When Bain invested in outsourcing

Romney winning among billionaires; Democratic super PACs are not; and other top Friday stories

Published June 22, 2012 12:48PM (EDT)

Romney's record on outsourcing:  Democrats and the Obama campaign are pouncing on a big new report from the Washington Post revealing that Mitt Romney's Bain Capital "invested in a series of firms that specialized in relocating jobs done by American workers to new facilities in low-wage countries like China and India." "During the nearly 15 years that Romney was actively involved in running Bain, a private equity firm that he founded, it owned companies that were pioneers in the practice of shipping work from the United States to overseas call centers and factories making computer components, according to filings with the Securities and Exchange Commission."

Romney's political opponents have often accused him of being involved in outsourcing jobs, but these new findings are different and more damning, Democrats argue, than existing data.

Romney winning the big money race: "Romney surged past President Barack Obama in May fundraising on the shoulders of big donors -- an advantage the Republican nominee seems likely to sustain through November," Politico reports. While Obama's campaign fundraising strategy is built on collecting small checks from a  huge number of donors, Romney's is based on tapping fewer donors willing to give more. “It’s easier to raise money in big chunks if there are people who are willing to give it that way, than it is to mobilize thousands of people to give $20 each,” said Bob Biersack of the Center for Responsive Politics.

Democratic billionaires still cool on super PACs: Meanwhile, big Democratic donors are largely sitting out the race so far. While Priorities USA, the super PAC tied to Obama, had its best fundraising month yet in May, it is still being "dramatically outgunned by GOP-friendly outside groups." Roll Call reports: "Still largely missing are the liberal philanthropists and executives who showered $396 million in unrestricted contributions on 527s in the 2004 elections, according to the CRP data. These include investor George Soros, insurance executive Peter Lewis, film producer Stephen Bing and former banking industry CEO Herb Sandler and his now-late wife, Marion. Together, those five donors gave $73.4 million to Democrat-friendly 527s in the 2004 elections."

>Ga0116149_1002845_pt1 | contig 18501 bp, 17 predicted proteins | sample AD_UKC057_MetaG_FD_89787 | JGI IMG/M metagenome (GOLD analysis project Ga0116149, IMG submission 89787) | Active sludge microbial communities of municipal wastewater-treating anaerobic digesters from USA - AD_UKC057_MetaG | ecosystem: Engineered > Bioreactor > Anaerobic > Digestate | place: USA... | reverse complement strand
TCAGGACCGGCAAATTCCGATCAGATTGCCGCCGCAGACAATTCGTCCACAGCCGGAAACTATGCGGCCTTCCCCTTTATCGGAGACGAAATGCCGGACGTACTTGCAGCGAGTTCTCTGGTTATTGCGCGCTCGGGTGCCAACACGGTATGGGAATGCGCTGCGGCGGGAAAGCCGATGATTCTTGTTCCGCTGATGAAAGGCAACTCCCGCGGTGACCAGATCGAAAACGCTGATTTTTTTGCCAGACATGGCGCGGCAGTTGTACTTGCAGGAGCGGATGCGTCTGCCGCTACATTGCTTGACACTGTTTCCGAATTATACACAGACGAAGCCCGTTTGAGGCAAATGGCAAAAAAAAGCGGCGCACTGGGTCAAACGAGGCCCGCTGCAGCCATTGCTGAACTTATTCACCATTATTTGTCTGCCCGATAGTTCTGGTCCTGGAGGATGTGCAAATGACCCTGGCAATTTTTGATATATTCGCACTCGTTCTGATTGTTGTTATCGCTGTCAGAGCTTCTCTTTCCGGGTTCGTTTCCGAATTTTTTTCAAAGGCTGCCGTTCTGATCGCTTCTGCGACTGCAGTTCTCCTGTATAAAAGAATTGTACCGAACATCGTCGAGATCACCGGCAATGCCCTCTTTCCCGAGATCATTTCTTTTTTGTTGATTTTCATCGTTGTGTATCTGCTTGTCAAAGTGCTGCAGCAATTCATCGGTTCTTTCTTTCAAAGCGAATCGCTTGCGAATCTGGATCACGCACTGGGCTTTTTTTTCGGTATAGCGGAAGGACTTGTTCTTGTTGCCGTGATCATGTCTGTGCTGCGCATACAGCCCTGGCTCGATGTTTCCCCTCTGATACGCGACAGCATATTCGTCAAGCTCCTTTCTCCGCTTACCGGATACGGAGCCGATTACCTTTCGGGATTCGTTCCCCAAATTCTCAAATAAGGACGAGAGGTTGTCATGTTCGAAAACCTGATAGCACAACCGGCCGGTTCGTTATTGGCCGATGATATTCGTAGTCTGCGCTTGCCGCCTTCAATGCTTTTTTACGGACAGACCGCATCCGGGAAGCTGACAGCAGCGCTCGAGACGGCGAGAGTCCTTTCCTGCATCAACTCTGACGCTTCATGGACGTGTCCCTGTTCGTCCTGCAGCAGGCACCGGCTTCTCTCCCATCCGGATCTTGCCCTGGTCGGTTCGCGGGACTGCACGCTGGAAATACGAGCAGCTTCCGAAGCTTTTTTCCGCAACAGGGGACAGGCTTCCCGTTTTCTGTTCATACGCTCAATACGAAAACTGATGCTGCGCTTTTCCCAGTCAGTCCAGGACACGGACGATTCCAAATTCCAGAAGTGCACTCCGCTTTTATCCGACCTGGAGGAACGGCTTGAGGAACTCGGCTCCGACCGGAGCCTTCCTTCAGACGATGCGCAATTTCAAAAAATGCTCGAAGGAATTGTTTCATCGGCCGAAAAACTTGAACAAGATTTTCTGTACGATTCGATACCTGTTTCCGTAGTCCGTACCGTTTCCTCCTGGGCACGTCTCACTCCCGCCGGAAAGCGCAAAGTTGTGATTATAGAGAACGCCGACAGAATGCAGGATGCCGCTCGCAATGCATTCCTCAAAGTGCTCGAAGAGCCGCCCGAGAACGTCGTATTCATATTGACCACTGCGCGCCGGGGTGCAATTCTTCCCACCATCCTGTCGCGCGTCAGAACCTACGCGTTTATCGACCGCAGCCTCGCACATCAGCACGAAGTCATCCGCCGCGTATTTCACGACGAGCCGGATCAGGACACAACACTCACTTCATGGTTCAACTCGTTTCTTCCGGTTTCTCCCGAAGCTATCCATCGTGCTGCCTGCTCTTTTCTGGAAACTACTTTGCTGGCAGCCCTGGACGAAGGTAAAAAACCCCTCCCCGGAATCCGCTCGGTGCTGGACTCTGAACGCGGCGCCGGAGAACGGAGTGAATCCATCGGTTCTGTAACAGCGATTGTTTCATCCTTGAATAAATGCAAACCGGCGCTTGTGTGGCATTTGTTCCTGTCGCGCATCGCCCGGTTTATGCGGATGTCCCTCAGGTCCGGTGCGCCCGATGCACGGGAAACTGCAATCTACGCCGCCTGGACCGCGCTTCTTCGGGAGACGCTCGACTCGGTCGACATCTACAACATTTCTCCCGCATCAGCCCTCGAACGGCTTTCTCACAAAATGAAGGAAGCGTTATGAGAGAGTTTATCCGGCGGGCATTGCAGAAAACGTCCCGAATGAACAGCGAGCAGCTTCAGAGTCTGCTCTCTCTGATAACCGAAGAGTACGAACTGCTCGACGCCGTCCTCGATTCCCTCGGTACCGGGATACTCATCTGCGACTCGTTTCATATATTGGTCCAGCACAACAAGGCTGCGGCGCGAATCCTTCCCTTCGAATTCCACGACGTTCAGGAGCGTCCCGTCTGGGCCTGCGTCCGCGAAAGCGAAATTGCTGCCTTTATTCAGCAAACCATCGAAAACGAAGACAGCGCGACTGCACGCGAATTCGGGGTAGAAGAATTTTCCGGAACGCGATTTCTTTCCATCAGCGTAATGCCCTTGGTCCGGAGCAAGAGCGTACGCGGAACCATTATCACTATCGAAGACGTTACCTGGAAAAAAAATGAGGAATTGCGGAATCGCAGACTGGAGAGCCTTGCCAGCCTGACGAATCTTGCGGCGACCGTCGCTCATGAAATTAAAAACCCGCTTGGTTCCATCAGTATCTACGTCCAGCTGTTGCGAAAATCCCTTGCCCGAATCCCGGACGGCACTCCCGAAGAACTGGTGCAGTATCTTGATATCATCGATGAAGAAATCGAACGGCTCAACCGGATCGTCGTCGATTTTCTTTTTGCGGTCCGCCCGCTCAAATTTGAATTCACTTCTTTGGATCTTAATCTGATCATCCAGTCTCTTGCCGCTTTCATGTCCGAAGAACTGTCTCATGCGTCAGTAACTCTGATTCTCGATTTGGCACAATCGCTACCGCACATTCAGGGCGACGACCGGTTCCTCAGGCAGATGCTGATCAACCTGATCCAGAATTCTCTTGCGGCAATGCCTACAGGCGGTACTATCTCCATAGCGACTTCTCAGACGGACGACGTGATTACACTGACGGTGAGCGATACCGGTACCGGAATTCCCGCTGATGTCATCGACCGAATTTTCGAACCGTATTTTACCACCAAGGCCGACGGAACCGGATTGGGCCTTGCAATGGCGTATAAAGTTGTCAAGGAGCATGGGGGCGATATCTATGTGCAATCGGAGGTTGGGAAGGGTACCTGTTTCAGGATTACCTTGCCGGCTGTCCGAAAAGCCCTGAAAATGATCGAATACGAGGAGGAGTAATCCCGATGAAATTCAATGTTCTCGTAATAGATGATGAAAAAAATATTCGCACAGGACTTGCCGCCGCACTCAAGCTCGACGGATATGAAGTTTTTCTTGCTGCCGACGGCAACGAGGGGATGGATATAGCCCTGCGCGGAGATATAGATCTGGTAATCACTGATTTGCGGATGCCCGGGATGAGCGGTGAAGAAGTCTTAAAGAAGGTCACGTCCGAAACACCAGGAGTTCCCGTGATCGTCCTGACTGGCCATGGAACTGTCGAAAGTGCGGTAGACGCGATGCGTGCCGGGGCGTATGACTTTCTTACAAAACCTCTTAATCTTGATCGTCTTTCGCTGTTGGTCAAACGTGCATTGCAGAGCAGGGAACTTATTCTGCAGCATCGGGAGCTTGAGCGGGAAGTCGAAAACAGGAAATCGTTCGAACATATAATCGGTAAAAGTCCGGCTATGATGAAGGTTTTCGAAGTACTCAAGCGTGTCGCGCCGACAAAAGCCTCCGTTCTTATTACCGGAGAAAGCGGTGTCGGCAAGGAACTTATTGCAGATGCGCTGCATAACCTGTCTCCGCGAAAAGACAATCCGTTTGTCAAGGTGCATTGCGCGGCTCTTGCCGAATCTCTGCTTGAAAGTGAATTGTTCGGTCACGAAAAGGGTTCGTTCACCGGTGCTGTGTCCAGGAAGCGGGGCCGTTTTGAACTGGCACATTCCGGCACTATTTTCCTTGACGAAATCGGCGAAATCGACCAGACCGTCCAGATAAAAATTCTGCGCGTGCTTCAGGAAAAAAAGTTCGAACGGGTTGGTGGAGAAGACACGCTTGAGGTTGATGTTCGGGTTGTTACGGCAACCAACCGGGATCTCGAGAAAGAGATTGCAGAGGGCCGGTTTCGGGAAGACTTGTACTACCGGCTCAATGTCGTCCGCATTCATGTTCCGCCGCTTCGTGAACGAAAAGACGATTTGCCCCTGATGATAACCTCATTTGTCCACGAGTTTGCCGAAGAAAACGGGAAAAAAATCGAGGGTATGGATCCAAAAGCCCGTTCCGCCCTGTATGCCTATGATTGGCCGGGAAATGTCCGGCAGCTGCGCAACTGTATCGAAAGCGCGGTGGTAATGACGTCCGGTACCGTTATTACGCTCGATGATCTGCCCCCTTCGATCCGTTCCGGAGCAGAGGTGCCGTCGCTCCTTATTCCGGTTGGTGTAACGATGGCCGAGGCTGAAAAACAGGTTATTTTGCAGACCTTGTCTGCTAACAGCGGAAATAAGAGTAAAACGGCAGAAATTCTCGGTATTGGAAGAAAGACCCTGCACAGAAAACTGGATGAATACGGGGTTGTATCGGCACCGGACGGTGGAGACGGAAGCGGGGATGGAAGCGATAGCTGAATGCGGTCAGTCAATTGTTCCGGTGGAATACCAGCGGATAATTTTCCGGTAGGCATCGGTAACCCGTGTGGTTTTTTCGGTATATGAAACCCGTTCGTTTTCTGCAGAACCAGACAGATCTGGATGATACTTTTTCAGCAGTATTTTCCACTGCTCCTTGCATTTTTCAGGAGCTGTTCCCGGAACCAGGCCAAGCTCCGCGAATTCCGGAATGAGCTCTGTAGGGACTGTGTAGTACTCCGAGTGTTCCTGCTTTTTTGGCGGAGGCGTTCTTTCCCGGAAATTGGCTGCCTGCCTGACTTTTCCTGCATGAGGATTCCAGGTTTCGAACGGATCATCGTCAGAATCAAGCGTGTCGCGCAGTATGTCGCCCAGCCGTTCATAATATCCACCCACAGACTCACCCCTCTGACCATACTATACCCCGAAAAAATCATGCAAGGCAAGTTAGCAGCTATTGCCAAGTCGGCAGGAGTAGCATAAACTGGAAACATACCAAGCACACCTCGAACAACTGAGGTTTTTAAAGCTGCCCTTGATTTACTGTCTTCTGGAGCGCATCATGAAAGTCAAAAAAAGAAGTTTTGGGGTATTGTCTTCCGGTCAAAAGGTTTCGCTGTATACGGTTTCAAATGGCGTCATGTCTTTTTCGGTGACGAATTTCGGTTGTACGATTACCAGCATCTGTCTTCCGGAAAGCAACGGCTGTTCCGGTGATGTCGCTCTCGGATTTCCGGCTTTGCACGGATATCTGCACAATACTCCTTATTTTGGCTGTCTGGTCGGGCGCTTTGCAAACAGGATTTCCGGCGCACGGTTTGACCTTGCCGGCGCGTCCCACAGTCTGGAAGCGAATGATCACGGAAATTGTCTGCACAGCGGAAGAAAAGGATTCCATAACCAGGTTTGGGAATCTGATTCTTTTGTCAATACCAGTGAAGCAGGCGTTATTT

Hispanic population surges in swing states: Obama will deliver a speech before a group of Hispanic elected and appointed political officials today, following Romney's address before the same group yesterday.

Meanwhile, the Hill notes that the Hispanic population has surged in swing stages, by an average of 77 percent in nine presidential battlegrounds since 2000. While it's still a small fraction of the overall residents in states like Virginia and North Carolina, Hispanics could be enough to sway a very close election, as November is expected to be.

Commerce secretary resigns: John Bryson announced his resignation as President Obama’s commerce secretary yesterday so he could focus on his health and recovery from a seizure that led to a series of car accidents in California earlier this month.

By Alex Seitz-Wald

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